Maybe it’s just me, but it feels like every other speech and soundbite emanating from top Democrats amounts to a roundabout apology for countenancing the many perils of predatory capitalism.
On Friday, during remarks coinciding with a new executive order aimed at promoting competition across the world’s largest economy, Joe Biden called himself a “proud capitalist.” He added a caveat. “Capitalism without competition isn’t capitalism,” he said. “It’s exploitation.”
With apologies to the president, capitalism without exploitation isn’t capitalism either. In fact, capitalism is almost synonymous with exploitation. Show me a capitalist who isn’t currently (as in, right now, this second) exploiting something (or someone), and I’ll show you a capitalist who’s either already failed and just doesn’t know it yet, or else on the way to failing.
“Without healthy competition, big players can… charge whatever they want and treat you however they want,” Biden went on to lament.
To be sure, Biden said quite a few things right on Friday, during the signing ceremony. For example, he dated the onset of predatory capitalism to the Reagan Revolution and described the last four decades as a “failed experiment” in “letting giant corporations acquire more and more power.” The order will purportedly start the process of “revers[ing] these dangerous trends,” as he put it.
You can read the order (all 31 pages of it) for yourself here. In essence, Biden is directing (or asking) multiple federal agencies to crack down on the tech, agriculture and drug industries in a bid to help solve “the problem of economic consolidation,” which the order says “endanger[s] our ability to rebuild and emerge from the… pandemic with a vibrant, innovative and growing economy.”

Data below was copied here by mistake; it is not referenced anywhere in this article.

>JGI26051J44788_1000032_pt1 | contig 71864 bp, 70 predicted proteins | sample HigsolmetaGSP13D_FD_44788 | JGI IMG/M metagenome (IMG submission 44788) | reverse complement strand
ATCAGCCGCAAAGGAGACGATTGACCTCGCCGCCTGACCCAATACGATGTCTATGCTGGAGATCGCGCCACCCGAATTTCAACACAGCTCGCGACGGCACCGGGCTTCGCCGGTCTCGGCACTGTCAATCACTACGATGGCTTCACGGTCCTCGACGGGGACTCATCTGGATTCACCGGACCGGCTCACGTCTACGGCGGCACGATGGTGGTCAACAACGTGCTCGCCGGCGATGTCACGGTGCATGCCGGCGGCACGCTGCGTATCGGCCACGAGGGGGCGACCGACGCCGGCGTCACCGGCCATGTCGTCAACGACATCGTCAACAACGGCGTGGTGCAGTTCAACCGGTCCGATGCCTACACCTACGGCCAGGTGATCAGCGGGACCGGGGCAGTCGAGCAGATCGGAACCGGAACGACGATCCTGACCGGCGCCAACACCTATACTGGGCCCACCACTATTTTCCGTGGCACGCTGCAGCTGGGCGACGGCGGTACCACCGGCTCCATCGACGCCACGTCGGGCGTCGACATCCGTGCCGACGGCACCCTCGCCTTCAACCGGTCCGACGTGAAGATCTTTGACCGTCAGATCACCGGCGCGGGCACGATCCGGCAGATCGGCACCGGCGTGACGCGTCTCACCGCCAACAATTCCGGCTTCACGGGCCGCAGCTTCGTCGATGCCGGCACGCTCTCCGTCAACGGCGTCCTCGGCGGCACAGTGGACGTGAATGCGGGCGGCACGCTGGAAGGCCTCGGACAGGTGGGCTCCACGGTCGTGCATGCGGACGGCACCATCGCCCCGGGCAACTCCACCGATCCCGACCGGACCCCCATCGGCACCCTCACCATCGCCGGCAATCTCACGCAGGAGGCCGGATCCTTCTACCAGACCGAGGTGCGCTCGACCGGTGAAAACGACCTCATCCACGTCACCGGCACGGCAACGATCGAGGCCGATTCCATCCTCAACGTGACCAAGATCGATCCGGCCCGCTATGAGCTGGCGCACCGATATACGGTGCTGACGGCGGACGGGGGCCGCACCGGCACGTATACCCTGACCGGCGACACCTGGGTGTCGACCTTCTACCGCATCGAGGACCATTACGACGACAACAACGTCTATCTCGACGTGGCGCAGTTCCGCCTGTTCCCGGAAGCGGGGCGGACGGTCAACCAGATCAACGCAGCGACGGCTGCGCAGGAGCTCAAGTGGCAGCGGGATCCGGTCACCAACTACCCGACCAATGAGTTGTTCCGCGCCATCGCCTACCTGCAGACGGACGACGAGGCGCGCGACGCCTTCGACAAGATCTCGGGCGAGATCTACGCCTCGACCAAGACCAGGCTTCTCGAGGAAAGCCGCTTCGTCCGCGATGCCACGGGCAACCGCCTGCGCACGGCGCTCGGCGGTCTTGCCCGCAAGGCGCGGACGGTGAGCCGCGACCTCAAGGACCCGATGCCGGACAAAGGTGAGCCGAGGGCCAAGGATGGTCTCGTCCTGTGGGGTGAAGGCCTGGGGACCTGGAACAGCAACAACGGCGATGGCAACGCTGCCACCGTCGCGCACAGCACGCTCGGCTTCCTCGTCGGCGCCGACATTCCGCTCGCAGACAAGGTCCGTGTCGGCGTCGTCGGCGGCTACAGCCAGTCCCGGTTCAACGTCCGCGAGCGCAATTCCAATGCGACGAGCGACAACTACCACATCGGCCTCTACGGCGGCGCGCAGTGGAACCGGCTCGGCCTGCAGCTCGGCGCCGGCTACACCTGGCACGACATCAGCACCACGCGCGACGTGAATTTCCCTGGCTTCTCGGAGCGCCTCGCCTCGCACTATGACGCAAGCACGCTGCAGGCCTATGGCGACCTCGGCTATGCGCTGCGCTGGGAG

Billed as a kind of holistic, “whole-of-government” approach, the White House imagines the order will make American capitalism “work for the people.” That, as opposed to the current state of affairs, in which the people work for capitalism.
I doubt seriously that this order will be efficacious. The sentiment is nice, but when it comes to reining in giant corporates that accumulated too much power, there are really only three approaches with any hope of success. One is to sue them and hope for a landmark, precedent-setting victory. Another is to pass new laws. The most effective approach is only available to autocrats like Xi Jinping, who rely on the (implicit, but highly credible) threat of physical violence to compel offending corporates to rectify their “wrong behavior.” China is currently engaged in just such a dance with its own home-grown tech giants.
Some economists contend that many of the provisions of Biden’s order will help the US economy in the long run. That may well be true. But, coming full circle, Americans are still in denial about capitalism. It’s exploitative by nature and the notion that it works best when markets are totally “open and fair” (Biden’s words) is a patent falsehood.
As Immanuel Wallerstein reminds us, in a totally free market, “it would always be possible for the buyers to bargain down the sellers to an absolutely minuscule level of profit and this low level of profit would make the capitalist game entirely uninteresting to producers, removing the basic social underpinning of such a system.”
The system needs quasi-monopolies to function. And only a strong state can support quasi-monopolies (think: patents, subsidies, tax incentives and protectionist measures).
Ironically, the only people willing to come out and say that American-style capitalism just isn’t working are some of the country’s most successful capitalists. As Ray Dalio put it during a testy exchange with CNBC in 2019, “One way or another, you’ve got to engineer the goddamn thing to get results.”